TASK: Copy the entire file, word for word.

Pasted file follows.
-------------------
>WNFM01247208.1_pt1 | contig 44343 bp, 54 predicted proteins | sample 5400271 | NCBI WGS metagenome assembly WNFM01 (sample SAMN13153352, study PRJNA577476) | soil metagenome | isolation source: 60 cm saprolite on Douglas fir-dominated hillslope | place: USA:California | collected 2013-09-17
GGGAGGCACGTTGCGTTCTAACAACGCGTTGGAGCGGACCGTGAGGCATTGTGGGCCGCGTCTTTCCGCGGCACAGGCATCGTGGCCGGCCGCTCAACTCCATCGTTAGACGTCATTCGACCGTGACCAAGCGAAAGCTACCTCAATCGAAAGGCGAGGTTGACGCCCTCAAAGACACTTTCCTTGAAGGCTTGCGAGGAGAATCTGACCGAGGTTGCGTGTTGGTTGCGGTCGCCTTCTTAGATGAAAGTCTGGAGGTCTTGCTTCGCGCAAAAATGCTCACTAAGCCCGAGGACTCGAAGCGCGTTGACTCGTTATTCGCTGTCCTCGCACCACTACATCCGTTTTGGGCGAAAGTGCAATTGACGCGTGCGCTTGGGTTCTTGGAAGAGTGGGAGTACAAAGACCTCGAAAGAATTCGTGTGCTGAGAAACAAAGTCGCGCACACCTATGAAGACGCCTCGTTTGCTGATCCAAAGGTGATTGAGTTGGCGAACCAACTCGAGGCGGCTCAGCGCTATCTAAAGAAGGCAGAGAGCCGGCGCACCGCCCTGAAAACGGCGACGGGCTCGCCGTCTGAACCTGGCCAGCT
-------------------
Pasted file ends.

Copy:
>WNFM01247208.1_pt1 | contig 44343 bp, 54 predicted proteins | sample 5400271 | NCBI WGS metagenome assembly WNFM01 (sample SAMN13153352, study PRJNA577476) | soil metagenome | isolation source: 60 cm saprolite on Douglas fir-dominated hillslope | place: USA:California | collected 2013-09-17
GGGAGGCACGTTGCGTTCTAACAACGCGTTGGAGCGGACCGTGAGGCATTGTGGGCCGCGTCTTTCCGCGGCACAGGCATCGTGGCCGGCCGCTCAACTCCATCGTTAGACGTCATTCGACCGTGACCAAGCGAAAGCTACCTCAATCGAAAGGCGAGGTTGACGCCCTCAAAGACACTTTCCTTGAAGGCTTGCGAGGAGAATCTGACCGAGGTTGCGTGTTGGTTGCGGTCGCCTTCTTAGATGAAAGTCTGGAGGTCTTGCTTCGCGCAAAAATGCTCACTAAGCCCGAGGACTCGAAGCGCGTTGACTCGTTATTCGCTGTCCTCGCACCACTACATCCGTTTTGGGCGAAAGTGCAATTGACGCGTGCGCTTGGGTTCTTGGAAGAGTGGGAGTACAAAGACCTCGAAAGAATTCGTGTGCTGAGAAACAAAGTCGCGCACACCTATGAAGACGCCTCGTTTGCTGATCCAAAGGTGATTGAGTTGGCGAACCAACTCGAGGCGGCTCAGCGCTATCTAAAGAAGGCAGAGAGCCGGCGCACCGCCCTGAAAACGGCGACGGGCTCGCCGTCTGAACCTGGCCAGCT